December 17, 2018

A HR Dilemma: Hire externally or promote internally?

We discuss an HR dilemma. Any employer looking to fill a senior role has choices in terms of hiring – promote internally or bring someone new. But which is best?

The truth is that both can work well in different instances. From a HR point of view, promoting an existing staff member saves time and money, meaning your business keeps momentum. However, there’s no substitute for the fresh approach and ideas that come from hiring from outside.

We look into HR pros and cons and list questions to ask, which will assist in making the right decision.

The HR pros and cons of promoting within

Promoting an existing staff member brings many advantages. To an extent, you know what you’re getting, you’ll help grow their careers, and spend less in training. Also, they’ll already be stepped in your company culture. Just as importantly, they’ll be known throughout the business and should have forged many relationships needed to succeed.

But familiarity is a double-edged sword. Promoting a staff member can breed resentment, as colleagues find someone who was once ‘one of them’, now their superior. It can be especially hard to take for people who were passed over for the same role – this can lead to a loss of morale and productivity or even resignations. By promoting someone you’ll also have to fill their role, which can be tough if they were a star performer.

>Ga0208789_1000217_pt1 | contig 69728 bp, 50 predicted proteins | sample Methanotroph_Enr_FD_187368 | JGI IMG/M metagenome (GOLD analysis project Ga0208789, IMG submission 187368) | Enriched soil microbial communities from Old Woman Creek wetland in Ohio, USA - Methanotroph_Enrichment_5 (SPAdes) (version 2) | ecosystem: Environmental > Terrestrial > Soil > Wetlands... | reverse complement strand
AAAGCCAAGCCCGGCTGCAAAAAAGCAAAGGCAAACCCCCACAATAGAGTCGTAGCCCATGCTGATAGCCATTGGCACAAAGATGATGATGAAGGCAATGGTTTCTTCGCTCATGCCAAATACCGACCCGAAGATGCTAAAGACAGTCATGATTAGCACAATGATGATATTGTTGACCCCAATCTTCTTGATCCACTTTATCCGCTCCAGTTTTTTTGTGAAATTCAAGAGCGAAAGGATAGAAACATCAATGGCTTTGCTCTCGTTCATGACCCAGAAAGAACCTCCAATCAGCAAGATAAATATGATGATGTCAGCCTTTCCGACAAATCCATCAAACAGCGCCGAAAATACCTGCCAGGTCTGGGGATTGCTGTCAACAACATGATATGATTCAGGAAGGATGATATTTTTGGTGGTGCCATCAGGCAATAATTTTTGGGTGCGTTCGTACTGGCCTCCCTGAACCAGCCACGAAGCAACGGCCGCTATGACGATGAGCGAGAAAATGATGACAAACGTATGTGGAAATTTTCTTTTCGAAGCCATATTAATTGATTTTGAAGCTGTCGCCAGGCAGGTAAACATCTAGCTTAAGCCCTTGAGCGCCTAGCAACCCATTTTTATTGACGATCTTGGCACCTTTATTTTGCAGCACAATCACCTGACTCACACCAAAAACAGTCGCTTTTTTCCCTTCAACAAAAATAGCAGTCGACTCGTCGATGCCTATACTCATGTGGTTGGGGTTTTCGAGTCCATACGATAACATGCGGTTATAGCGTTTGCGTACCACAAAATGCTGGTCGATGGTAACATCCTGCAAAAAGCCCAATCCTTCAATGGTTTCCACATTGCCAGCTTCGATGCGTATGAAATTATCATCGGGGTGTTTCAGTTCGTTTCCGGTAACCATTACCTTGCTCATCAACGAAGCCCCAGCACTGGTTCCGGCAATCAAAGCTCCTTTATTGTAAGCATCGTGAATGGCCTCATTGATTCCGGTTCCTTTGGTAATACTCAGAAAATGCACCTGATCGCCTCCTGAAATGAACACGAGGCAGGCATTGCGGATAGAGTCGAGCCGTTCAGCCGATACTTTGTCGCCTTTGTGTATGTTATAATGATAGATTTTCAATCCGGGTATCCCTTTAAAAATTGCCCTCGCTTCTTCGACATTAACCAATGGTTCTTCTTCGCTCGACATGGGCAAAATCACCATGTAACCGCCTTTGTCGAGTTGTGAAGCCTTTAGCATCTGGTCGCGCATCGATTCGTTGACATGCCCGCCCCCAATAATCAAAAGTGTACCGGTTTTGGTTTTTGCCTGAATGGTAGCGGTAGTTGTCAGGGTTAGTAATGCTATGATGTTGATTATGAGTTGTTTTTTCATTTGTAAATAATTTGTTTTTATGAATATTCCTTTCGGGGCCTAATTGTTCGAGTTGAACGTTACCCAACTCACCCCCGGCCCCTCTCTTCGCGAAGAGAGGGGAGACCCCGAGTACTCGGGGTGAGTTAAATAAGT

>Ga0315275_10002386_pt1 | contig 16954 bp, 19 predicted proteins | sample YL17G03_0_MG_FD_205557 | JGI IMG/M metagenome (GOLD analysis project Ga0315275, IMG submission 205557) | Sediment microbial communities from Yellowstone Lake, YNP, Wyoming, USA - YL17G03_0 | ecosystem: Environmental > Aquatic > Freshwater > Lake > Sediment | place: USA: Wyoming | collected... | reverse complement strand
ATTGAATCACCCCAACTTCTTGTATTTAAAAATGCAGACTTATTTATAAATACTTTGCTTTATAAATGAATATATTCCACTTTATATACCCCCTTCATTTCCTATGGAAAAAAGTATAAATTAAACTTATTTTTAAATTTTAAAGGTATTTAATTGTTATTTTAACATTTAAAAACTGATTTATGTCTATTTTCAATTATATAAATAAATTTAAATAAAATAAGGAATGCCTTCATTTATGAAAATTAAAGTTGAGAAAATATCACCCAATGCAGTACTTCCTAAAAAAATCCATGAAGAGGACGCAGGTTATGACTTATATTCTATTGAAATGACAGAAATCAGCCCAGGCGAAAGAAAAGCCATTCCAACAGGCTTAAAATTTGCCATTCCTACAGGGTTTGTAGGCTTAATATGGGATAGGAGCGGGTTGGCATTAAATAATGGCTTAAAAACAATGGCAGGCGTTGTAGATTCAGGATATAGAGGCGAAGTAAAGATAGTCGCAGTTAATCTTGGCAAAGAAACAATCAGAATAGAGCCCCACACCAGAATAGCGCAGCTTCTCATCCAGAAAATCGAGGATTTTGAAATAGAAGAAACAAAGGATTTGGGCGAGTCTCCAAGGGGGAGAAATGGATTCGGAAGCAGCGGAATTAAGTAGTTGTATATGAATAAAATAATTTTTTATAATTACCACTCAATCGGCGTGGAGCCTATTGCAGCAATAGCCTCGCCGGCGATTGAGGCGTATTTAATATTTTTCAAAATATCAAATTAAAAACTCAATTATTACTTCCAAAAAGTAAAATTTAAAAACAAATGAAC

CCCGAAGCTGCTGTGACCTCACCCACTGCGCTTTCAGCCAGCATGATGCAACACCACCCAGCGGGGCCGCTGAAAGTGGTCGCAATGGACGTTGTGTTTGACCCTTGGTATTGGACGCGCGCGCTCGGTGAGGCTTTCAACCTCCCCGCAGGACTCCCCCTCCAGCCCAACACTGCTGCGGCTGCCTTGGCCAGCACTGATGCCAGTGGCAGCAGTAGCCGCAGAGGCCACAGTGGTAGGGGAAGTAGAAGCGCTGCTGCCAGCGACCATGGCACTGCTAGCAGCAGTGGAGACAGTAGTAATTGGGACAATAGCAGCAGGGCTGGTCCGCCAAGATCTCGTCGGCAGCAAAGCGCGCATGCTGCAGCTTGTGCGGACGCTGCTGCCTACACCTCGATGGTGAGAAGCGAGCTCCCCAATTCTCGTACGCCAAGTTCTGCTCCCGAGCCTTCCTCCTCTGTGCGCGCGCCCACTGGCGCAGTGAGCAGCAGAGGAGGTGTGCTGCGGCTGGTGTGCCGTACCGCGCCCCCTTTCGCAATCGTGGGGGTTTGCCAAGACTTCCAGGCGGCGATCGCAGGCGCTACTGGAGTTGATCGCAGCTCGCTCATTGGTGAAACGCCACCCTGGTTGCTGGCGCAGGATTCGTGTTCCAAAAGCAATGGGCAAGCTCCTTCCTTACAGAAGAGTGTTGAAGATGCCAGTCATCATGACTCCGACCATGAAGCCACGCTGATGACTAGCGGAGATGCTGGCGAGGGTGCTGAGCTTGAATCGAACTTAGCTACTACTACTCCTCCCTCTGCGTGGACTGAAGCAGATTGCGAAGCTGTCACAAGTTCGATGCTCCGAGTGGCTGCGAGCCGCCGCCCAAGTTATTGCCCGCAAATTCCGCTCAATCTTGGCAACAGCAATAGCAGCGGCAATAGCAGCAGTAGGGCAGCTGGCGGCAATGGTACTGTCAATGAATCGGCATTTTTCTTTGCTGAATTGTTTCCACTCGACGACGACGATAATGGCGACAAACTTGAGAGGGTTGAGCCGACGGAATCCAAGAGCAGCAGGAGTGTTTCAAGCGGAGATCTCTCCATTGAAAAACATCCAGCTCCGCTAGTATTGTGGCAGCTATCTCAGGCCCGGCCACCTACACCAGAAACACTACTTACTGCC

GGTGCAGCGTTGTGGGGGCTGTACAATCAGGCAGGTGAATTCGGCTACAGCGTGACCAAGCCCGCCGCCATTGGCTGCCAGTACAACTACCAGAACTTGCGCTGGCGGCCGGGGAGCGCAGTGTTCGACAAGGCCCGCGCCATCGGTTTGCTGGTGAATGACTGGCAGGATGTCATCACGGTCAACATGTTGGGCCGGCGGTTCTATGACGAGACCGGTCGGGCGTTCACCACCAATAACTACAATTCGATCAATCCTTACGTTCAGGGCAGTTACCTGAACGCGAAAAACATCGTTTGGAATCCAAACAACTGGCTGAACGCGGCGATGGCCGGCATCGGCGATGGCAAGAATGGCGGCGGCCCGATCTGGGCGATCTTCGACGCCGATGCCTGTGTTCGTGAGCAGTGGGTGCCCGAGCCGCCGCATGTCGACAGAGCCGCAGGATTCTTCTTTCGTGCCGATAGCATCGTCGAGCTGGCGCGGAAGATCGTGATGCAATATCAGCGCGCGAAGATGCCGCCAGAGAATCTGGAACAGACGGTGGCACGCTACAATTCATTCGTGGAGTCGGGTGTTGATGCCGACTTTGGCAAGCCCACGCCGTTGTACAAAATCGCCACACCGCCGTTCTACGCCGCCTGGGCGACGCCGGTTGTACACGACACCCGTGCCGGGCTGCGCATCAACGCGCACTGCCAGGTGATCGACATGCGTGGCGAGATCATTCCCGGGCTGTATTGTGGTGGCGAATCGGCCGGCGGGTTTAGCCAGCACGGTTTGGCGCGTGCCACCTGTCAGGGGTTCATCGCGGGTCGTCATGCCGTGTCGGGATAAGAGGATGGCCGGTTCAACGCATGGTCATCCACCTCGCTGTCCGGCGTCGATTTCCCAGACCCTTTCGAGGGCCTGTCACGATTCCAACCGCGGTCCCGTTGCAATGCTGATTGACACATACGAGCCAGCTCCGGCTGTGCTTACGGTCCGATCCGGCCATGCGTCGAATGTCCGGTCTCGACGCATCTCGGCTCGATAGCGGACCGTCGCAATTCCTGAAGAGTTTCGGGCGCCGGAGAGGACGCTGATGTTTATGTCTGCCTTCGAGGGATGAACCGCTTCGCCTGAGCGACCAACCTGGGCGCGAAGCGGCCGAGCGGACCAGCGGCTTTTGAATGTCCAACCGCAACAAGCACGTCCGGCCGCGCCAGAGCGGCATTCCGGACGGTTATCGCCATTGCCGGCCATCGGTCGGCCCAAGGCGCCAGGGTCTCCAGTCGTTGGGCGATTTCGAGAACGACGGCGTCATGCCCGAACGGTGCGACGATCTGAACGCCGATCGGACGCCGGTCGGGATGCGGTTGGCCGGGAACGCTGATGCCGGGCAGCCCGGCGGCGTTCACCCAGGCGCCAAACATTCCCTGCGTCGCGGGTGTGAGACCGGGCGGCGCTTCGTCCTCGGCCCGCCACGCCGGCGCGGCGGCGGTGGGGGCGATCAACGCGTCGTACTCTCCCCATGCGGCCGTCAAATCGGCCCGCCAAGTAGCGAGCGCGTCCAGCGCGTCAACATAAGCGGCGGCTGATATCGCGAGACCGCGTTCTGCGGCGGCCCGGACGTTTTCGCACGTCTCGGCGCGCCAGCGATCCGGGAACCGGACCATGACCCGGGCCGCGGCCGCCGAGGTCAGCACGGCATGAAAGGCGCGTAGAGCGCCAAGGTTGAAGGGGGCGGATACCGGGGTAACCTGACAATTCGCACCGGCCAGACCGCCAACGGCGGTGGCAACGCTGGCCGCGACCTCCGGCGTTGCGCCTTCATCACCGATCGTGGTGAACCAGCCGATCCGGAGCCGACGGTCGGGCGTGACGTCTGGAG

The HR pros and cons of hiring externally

When you bring someone in from outside, you can overcome some of these internal politics. But not all. Your current staff will still be on high alert, weighing up what they think of their new boss, even if you won’t be faced with the awkward prospect of a newly promoted worker now giving orders to their former peers.

The reality is that you won’t always have all the skills you need in-house and you may have to import them from time-to-time. This is especially true for expanding businesses where your growth means you’ll need to acquire whole new functions and specialties and the only way to get them is from outside.

An external hire can also bring new ideas and new ways of doing things. They’ll have hopefully seen how other successful organisations work and can bring some of that experience to play in your business. This perspective can also make external hires great mentors for more junior staff.

But what do the studies show?

There has been surprisingly little academic analysis about which approach is likely to work best. However, one study by Wharton Business School concluded that external hires generally performed worse, were more likely to leave and were paid more than their internally promoted counterparts – at least for the first two years.

After two years, however, the situation reversed. External hires were then usually more competent and tended to be promoted more rapidly to even higher positions within the organisation.